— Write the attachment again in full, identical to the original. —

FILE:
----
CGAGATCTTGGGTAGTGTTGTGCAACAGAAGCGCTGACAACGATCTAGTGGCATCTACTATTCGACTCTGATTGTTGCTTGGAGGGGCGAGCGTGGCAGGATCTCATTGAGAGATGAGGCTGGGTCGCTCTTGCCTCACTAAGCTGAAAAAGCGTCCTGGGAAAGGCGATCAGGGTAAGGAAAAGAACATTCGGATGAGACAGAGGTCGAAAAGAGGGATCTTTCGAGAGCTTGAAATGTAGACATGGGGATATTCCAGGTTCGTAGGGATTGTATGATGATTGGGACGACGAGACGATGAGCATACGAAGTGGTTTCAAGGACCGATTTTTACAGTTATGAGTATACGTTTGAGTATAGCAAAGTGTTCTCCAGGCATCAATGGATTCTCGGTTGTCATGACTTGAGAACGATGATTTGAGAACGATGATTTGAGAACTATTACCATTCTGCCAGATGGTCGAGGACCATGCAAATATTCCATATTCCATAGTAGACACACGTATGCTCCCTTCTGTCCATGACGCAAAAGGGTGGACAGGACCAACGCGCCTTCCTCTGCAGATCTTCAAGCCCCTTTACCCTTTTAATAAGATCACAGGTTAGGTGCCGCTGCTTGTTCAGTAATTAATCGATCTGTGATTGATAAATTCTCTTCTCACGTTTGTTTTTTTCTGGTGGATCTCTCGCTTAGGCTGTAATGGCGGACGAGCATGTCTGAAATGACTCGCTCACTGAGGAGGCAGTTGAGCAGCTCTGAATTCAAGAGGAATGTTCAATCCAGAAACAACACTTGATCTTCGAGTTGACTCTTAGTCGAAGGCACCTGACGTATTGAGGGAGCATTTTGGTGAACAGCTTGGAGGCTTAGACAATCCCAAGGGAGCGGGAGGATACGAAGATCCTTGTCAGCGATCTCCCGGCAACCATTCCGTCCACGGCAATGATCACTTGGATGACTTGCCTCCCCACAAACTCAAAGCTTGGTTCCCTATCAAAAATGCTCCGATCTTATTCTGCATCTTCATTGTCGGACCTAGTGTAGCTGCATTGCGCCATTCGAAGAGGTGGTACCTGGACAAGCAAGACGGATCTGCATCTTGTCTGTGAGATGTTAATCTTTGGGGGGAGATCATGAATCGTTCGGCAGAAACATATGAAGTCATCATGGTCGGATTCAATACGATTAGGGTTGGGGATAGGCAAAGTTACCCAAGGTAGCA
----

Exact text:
CGAGATCTTGGGTAGTGTTGTGCAACAGAAGCGCTGACAACGATCTAGTGGCATCTACTATTCGACTCTGATTGTTGCTTGGAGGGGCGAGCGTGGCAGGATCTCATTGAGAGATGAGGCTGGGTCGCTCTTGCCTCACTAAGCTGAAAAAGCGTCCTGGGAAAGGCGATCAGGGTAAGGAAAAGAACATTCGGATGAGACAGAGGTCGAAAAGAGGGATCTTTCGAGAGCTTGAAATGTAGACATGGGGATATTCCAGGTTCGTAGGGATTGTATGATGATTGGGACGACGAGACGATGAGCATACGAAGTGGTTTCAAGGACCGATTTTTACAGTTATGAGTATACGTTTGAGTATAGCAAAGTGTTCTCCAGGCATCAATGGATTCTCGGTTGTCATGACTTGAGAACGATGATTTGAGAACGATGATTTGAGAACTATTACCATTCTGCCAGATGGTCGAGGACCATGCAAATATTCCATATTCCATAGTAGACACACGTATGCTCCCTTCTGTCCATGACGCAAAAGGGTGGACAGGACCAACGCGCCTTCCTCTGCAGATCTTCAAGCCCCTTTACCCTTTTAATAAGATCACAGGTTAGGTGCCGCTGCTTGTTCAGTAATTAATCGATCTGTGATTGATAAATTCTCTTCTCACGTTTGTTTTTTTCTGGTGGATCTCTCGCTTAGGCTGTAATGGCGGACGAGCATGTCTGAAATGACTCGCTCACTGAGGAGGCAGTTGAGCAGCTCTGAATTCAAGAGGAATGTTCAATCCAGAAACAACACTTGATCTTCGAGTTGACTCTTAGTCGAAGGCACCTGACGTATTGAGGGAGCATTTTGGTGAACAGCTTGGAGGCTTAGACAATCCCAAGGGAGCGGGAGGATACGAAGATCCTTGTCAGCGATCTCCCGGCAACCATTCCGTCCACGGCAATGATCACTTGGATGACTTGCCTCCCCACAAACTCAAAGCTTGGTTCCCTATCAAAAATGCTCCGATCTTATTCTGCATCTTCATTGTCGGACCTAGTGTAGCTGCATTGCGCCATTCGAAGAGGTGGTACCTGGACAAGCAAGACGGATCTGCATCTTGTCTGTGAGATGTTAATCTTTGGGGGGAGATCATGAATCGTTCGGCAGAAACATATGAAGTCATCATGGTCGGATTCAATACGATTAGGGTTGGGGATAGGCAAAGTTACCCAAGGTAGCA